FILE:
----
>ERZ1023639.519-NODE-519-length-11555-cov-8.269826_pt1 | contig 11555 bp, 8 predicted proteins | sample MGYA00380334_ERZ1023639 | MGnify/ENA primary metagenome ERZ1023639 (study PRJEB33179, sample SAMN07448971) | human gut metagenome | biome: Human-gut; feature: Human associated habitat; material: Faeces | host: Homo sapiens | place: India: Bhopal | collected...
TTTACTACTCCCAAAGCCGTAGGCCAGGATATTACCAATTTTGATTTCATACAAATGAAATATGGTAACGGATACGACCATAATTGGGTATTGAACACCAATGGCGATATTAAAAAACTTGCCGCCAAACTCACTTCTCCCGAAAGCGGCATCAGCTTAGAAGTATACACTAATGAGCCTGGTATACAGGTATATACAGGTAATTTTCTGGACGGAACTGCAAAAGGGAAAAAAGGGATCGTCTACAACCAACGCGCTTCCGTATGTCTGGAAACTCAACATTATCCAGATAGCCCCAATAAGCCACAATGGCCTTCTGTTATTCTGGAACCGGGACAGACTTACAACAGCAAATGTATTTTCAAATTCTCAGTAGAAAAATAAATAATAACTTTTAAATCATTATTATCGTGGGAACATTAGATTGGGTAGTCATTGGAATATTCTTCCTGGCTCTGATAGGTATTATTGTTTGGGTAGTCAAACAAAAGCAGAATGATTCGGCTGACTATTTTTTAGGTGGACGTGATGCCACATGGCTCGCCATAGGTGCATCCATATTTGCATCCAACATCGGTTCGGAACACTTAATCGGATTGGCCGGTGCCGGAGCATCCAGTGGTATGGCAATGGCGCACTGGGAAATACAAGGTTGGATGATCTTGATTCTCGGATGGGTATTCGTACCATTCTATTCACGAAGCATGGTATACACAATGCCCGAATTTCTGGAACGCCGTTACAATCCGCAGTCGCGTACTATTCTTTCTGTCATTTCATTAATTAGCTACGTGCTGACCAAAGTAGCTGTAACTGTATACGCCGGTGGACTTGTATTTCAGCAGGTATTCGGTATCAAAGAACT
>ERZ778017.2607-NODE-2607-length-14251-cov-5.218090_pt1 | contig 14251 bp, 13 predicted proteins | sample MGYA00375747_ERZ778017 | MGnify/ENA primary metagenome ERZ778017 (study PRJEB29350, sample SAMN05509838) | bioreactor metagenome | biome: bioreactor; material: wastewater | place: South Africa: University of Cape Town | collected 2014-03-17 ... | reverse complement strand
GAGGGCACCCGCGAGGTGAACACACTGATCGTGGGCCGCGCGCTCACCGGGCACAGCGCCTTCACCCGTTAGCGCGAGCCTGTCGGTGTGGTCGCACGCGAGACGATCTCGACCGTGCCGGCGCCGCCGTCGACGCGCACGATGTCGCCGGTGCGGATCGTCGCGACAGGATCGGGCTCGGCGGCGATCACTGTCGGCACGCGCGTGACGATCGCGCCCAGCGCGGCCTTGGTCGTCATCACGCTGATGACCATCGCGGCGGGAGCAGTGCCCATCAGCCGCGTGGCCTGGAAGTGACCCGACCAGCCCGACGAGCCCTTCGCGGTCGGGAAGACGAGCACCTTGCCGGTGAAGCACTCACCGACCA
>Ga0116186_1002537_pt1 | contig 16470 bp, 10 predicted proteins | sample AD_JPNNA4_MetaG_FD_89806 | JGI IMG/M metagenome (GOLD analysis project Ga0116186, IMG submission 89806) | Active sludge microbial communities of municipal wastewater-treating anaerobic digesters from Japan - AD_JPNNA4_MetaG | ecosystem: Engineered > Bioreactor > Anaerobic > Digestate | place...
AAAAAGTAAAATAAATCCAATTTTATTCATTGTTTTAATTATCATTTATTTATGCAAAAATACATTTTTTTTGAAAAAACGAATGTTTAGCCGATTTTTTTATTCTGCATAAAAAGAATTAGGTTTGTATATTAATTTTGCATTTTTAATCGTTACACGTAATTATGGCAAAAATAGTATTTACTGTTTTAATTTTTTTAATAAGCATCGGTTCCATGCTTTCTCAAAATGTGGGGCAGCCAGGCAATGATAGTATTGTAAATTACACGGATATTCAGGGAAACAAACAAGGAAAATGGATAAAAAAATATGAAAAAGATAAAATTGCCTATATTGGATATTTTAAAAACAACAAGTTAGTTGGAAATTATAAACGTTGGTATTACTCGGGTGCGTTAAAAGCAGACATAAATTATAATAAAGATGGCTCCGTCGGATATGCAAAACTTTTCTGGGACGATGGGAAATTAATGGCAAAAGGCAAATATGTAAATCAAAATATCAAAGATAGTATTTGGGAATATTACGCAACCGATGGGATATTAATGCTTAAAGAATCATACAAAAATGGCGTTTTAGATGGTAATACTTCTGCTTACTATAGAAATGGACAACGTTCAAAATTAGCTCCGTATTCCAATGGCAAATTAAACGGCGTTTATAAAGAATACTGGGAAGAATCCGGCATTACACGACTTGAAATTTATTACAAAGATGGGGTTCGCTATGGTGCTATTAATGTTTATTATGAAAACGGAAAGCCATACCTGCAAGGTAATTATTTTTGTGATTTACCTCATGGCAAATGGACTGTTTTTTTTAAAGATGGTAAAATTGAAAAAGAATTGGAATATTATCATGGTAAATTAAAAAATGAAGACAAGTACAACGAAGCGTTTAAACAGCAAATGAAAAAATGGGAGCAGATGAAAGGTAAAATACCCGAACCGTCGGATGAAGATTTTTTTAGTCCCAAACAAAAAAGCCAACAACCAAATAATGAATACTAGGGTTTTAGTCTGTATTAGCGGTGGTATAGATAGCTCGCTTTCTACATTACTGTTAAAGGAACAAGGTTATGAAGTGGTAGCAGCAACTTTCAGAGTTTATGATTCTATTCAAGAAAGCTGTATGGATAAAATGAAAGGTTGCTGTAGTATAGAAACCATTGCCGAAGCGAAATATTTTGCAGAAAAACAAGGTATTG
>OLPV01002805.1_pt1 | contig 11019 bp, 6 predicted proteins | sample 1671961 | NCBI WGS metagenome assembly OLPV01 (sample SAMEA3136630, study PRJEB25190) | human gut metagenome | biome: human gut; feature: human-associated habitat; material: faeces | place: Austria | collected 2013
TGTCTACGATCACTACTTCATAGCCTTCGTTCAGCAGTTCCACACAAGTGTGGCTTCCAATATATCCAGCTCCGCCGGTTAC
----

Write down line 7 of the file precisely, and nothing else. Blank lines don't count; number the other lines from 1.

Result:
>OLPV01002805.1_pt1 | contig 11019 bp, 6 predicted proteins | sample 1671961 | NCBI WGS metagenome assembly OLPV01 (sample SAMEA3136630, study PRJEB25190) | human gut metagenome | biome: human gut; feature: human-associated habitat; material: faeces | place: Austria | collected 2013